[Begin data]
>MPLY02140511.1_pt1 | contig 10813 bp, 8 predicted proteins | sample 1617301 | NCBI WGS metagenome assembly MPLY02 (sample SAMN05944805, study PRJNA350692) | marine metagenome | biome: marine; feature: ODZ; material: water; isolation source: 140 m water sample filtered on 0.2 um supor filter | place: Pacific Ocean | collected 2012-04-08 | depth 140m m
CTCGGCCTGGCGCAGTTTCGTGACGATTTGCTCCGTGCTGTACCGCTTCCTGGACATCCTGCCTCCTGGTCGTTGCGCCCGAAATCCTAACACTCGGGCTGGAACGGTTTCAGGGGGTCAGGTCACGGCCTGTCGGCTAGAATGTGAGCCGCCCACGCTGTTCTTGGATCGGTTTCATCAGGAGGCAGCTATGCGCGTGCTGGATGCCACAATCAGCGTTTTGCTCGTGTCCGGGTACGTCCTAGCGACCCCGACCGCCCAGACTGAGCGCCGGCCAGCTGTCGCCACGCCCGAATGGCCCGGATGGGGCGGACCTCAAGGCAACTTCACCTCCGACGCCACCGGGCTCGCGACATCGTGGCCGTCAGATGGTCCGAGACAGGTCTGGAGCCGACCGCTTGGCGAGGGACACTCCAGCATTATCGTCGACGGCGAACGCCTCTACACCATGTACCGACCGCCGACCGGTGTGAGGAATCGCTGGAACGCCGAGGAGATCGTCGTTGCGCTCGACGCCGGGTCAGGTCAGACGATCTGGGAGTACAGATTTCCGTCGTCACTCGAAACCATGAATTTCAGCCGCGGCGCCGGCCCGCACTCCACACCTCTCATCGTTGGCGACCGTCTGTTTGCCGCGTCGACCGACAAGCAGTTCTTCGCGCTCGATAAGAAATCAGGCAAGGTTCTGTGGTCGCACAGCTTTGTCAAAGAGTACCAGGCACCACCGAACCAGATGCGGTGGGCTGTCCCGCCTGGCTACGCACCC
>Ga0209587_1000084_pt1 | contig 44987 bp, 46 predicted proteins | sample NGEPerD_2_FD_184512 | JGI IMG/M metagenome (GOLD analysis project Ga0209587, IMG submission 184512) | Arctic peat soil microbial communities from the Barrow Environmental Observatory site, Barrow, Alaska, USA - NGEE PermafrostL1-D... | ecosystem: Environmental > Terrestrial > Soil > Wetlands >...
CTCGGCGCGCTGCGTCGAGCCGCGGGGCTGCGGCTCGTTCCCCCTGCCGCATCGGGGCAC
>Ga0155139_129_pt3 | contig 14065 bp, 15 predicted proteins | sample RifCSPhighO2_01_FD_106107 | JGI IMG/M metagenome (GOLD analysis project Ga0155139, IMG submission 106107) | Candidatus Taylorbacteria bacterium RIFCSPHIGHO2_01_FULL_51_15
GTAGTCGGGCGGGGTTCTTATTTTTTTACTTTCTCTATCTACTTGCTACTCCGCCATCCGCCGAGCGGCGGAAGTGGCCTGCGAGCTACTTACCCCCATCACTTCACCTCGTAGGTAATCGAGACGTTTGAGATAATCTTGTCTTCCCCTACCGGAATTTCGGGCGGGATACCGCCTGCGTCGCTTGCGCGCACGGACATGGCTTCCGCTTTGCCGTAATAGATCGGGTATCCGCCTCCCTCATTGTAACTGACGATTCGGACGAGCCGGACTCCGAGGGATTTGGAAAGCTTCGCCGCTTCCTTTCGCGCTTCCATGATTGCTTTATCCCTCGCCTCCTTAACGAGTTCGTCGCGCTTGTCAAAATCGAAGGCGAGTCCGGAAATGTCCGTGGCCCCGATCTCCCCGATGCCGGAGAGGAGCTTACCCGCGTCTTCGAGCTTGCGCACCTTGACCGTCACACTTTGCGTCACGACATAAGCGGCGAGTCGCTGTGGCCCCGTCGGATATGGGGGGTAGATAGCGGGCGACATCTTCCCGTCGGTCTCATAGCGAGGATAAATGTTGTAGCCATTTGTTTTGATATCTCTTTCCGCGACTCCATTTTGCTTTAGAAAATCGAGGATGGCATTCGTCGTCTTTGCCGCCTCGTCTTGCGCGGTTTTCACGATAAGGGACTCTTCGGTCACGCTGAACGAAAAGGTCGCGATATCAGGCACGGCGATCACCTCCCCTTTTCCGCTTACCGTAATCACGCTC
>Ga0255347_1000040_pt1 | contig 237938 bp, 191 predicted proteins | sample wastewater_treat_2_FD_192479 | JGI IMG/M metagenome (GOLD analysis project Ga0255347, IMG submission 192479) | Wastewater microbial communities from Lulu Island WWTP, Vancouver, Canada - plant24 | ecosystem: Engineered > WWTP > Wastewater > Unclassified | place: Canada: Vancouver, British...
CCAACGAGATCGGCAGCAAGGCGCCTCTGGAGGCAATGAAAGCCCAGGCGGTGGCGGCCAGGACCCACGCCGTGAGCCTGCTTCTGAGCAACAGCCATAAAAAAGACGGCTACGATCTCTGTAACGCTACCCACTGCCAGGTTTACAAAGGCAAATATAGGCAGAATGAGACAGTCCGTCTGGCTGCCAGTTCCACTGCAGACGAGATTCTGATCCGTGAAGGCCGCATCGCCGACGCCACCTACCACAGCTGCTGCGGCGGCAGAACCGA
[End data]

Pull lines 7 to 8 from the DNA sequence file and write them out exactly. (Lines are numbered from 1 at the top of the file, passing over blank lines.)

>Ga0255347_1000040_pt1 | contig 237938 bp, 191 predicted proteins | sample wastewater_treat_2_FD_192479 | JGI IMG/M metagenome (GOLD analysis project Ga0255347, IMG submission 192479) | Wastewater microbial communities from Lulu Island WWTP, Vancouver, Canada - plant24 | ecosystem: Engineered > WWTP > Wastewater > Unclassified | place: Canada: Vancouver, British...
CCAACGAGATCGGCAGCAAGGCGCCTCTGGAGGCAATGAAAGCCCAGGCGGTGGCGGCCAGGACCCACGCCGTGAGCCTGCTTCTGAGCAACAGCCATAAAAAAGACGGCTACGATCTCTGTAACGCTACCCACTGCCAGGTTTACAAAGGCAAATATAGGCAGAATGAGACAGTCCGTCTGGCTGCCAGTTCCACTGCAGACGAGATTCTGATCCGTGAAGGCCGCATCGCCGACGCCACCTACCACAGCTGCTGCGGCGGCAGAACCGA